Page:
Besides induction, the role of spontaneous breaths becomes important during extubation too. Here we want to emphasize the role of spontaneous respiration in improving ventilation in this scenario. Impaired ventilation even after positioning the ETT beyond airway collapse could be due to the presence of bronchial compression. Even pushing the tube further would have led to endobronchial intubation and collapse of the other lung. The dynamics of airway improved markedly with onset of spontaneous respiration even with the mass in situ, which encouraged us to go ahead with on table extubation. In a similar patient planned for excision of mass placement of a left sided DLT under spontaneous breathing would be a better option to overcome left bronchus collapse. Understanding the altered physiology and formulating a plan specific to each patient will be the key for successful management of these patients.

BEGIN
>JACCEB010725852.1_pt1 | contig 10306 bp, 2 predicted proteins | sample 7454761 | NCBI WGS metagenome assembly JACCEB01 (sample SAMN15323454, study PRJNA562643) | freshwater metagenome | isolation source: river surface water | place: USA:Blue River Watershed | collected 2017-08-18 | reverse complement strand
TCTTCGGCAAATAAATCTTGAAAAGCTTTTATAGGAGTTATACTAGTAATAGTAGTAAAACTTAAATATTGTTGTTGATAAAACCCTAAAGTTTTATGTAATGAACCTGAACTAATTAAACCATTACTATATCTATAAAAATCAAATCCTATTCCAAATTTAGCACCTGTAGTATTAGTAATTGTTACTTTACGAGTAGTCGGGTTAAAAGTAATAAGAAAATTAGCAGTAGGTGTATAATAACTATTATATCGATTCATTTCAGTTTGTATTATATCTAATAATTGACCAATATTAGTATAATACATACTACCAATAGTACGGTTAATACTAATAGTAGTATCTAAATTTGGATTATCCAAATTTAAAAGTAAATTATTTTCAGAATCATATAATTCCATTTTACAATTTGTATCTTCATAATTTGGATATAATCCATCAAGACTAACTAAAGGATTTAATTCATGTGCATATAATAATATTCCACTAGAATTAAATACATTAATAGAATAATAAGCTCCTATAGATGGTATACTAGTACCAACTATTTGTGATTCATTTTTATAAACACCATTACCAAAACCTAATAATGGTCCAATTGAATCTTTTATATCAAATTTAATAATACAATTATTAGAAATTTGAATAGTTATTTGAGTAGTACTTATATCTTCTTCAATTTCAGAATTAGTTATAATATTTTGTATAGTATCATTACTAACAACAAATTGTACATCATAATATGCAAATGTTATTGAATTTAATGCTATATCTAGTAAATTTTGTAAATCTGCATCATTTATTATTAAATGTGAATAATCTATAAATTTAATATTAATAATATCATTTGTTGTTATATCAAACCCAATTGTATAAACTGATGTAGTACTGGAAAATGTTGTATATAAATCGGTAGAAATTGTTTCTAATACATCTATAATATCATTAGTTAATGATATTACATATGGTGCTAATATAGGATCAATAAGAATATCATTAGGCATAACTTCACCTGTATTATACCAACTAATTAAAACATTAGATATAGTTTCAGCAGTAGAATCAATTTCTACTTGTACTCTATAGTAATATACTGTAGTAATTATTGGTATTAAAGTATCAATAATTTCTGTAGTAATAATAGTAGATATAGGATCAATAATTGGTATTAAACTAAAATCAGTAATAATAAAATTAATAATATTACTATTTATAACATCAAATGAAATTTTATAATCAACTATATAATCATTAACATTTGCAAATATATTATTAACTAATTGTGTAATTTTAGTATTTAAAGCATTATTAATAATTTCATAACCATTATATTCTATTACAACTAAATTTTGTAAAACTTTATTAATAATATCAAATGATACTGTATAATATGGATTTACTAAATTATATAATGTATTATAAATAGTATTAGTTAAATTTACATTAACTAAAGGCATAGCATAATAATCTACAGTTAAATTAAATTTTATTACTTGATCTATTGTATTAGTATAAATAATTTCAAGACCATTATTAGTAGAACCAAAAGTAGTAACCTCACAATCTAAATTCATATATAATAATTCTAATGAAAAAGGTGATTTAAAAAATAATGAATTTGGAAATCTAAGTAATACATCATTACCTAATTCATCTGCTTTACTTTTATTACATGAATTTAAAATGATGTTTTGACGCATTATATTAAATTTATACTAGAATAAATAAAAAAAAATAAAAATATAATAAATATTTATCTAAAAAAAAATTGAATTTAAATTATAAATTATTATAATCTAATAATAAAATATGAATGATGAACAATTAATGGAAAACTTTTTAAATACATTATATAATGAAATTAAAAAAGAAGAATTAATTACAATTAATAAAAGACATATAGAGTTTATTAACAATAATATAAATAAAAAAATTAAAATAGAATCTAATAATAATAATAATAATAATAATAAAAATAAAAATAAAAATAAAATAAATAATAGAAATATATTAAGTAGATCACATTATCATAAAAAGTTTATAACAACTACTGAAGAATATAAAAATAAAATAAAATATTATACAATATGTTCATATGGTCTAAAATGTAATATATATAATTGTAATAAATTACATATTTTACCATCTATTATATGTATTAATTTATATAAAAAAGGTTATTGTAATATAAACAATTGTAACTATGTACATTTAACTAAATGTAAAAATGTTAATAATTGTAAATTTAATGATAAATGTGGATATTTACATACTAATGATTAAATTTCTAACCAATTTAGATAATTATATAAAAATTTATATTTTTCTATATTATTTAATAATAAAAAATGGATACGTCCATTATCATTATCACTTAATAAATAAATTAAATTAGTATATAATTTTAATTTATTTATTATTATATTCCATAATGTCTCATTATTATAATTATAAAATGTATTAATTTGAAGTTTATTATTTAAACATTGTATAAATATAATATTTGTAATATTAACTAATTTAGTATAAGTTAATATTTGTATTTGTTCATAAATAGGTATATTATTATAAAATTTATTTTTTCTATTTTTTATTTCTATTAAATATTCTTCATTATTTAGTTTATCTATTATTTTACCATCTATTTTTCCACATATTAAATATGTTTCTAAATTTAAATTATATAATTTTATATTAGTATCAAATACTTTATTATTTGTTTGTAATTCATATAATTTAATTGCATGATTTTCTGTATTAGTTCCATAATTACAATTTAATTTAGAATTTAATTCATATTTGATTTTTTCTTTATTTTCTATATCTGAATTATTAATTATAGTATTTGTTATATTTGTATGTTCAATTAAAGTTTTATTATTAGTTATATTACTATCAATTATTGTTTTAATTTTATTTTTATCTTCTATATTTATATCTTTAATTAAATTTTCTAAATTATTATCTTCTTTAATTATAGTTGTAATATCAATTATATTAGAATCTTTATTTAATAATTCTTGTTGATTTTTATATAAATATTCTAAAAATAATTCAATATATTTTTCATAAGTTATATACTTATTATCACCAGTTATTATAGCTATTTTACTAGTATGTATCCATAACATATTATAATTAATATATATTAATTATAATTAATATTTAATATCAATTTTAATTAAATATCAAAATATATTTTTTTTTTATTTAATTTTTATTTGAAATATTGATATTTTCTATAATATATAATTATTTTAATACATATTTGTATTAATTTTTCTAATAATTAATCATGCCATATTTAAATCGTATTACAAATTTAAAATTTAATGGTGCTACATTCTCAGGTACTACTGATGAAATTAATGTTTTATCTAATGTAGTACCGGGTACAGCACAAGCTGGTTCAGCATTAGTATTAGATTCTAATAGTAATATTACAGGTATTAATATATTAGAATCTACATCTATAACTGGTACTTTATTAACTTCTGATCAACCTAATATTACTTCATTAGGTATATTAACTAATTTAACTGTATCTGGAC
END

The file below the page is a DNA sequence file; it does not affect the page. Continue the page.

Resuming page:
Conclusion Top


The management of children with mediastinal masses is fraught with risk of airway and hemodynamic collapse under general anesthesia. Though local anesthesia is the safest option for various diagnostic and therapeutic procedure in cooperative adult patients with mediastinal mass, children often need general anesthesia. Maintenance of spontaneous ventilation or restoring the spontaneous ventilation in case of impending airway obstruction is the key to the safe airway management of those such children.

Declaration of patient consent

The authors certify that they have obtained all appropriate patient consent forms. In the form the patient(s) has/have given his/her/their consent for his/her/their images and other clinical information to be reported in the journal. The patients understand that their names and initials will not be published and due efforts will be made to conceal their identity, but anonymity cannot be guaranteed.